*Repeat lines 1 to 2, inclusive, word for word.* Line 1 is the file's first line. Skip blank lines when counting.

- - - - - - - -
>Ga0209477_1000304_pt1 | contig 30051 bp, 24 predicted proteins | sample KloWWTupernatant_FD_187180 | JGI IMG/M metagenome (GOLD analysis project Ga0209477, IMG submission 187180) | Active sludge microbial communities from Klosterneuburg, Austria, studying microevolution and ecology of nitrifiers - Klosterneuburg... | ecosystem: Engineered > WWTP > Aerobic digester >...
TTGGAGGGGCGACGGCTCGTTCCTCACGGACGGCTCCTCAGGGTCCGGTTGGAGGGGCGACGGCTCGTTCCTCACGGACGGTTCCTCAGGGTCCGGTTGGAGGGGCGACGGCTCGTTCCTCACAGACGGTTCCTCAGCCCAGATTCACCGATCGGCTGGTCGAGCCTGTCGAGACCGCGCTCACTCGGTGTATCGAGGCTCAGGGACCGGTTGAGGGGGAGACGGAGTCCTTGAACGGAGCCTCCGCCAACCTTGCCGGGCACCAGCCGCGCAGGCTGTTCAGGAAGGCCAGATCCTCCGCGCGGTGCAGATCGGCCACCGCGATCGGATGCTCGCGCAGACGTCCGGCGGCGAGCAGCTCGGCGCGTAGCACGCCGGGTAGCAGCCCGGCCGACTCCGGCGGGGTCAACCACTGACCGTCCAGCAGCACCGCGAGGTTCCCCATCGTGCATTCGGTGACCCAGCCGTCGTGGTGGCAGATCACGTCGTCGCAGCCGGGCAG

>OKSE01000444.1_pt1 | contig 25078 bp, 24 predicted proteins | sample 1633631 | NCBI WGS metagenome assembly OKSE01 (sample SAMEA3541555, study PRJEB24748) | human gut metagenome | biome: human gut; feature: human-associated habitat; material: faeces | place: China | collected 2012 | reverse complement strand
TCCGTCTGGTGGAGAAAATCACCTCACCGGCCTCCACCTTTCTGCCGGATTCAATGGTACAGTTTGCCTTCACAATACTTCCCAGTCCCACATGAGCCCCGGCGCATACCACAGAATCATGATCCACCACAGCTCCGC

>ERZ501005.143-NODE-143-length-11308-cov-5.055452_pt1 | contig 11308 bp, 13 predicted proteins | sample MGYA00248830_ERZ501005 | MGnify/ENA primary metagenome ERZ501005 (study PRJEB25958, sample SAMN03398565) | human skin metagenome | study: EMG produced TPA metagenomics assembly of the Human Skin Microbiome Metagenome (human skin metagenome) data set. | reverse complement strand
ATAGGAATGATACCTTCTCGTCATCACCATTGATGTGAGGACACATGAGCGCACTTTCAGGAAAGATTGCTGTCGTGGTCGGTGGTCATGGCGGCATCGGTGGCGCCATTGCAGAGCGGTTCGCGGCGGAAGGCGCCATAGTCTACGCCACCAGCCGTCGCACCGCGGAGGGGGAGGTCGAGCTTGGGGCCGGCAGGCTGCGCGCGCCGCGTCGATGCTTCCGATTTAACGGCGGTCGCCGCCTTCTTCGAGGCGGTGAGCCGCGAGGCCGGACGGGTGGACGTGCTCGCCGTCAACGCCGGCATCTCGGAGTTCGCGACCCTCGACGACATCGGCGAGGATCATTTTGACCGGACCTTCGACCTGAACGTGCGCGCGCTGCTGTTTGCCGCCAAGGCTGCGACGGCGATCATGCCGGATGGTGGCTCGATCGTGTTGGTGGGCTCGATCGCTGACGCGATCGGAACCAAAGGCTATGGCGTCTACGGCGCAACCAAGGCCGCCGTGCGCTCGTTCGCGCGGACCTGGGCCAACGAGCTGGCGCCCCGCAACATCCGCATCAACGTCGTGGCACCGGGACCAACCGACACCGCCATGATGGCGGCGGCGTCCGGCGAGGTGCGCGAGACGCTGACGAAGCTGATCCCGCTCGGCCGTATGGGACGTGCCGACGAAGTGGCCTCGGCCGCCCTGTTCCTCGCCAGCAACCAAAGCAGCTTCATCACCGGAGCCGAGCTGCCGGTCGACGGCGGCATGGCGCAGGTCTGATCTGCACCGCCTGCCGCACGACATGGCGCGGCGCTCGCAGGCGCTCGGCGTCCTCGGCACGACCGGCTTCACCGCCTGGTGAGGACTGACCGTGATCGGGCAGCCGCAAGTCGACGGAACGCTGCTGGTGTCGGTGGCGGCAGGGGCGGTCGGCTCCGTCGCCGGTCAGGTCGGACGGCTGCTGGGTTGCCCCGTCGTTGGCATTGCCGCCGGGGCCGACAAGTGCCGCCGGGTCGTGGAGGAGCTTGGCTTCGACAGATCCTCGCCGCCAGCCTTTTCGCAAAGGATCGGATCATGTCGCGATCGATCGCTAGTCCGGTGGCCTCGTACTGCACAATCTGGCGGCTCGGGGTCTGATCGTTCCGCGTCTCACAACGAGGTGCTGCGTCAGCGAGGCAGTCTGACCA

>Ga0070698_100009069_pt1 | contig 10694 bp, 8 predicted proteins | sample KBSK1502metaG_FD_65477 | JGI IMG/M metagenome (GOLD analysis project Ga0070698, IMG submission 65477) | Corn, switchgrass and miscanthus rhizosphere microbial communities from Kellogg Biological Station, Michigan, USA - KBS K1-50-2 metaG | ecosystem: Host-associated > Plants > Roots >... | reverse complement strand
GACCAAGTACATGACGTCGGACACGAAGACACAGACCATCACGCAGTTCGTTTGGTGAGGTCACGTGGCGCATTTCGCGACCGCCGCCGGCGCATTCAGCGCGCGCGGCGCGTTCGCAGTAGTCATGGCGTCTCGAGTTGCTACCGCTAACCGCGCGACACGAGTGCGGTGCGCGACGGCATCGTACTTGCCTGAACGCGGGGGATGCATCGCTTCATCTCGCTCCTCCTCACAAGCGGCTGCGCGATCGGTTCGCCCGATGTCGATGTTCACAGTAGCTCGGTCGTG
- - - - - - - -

>Ga0209477_1000304_pt1 | contig 30051 bp, 24 predicted proteins | sample KloWWTupernatant_FD_187180 | JGI IMG/M metagenome (GOLD analysis project Ga0209477, IMG submission 187180) | Active sludge microbial communities from Klosterneuburg, Austria, studying microevolution and ecology of nitrifiers - Klosterneuburg... | ecosystem: Engineered > WWTP > Aerobic digester >...
TTGGAGGGGCGACGGCTCGTTCCTCACGGACGGCTCCTCAGGGTCCGGTTGGAGGGGCGACGGCTCGTTCCTCACGGACGGTTCCTCAGGGTCCGGTTGGAGGGGCGACGGCTCGTTCCTCACAGACGGTTCCTCAGCCCAGATTCACCGATCGGCTGGTCGAGCCTGTCGAGACCGCGCTCACTCGGTGTATCGAGGCTCAGGGACCGGTTGAGGGGGAGACGGAGTCCTTGAACGGAGCCTCCGCCAACCTTGCCGGGCACCAGCCGCGCAGGCTGTTCAGGAAGGCCAGATCCTCCGCGCGGTGCAGATCGGCCACCGCGATCGGATGCTCGCGCAGACGTCCGGCGGCGAGCAGCTCGGCGCGTAGCACGCCGGGTAGCAGCCCGGCCGACTCCGGCGGGGTCAACCACTGACCGTCCAGCAGCACCGCGAGGTTCCCCATCGTGCATTCGGTGACCCAGCCGTCGTGGTGGCAGATCACGTCGTCGCAGCCGGGCAG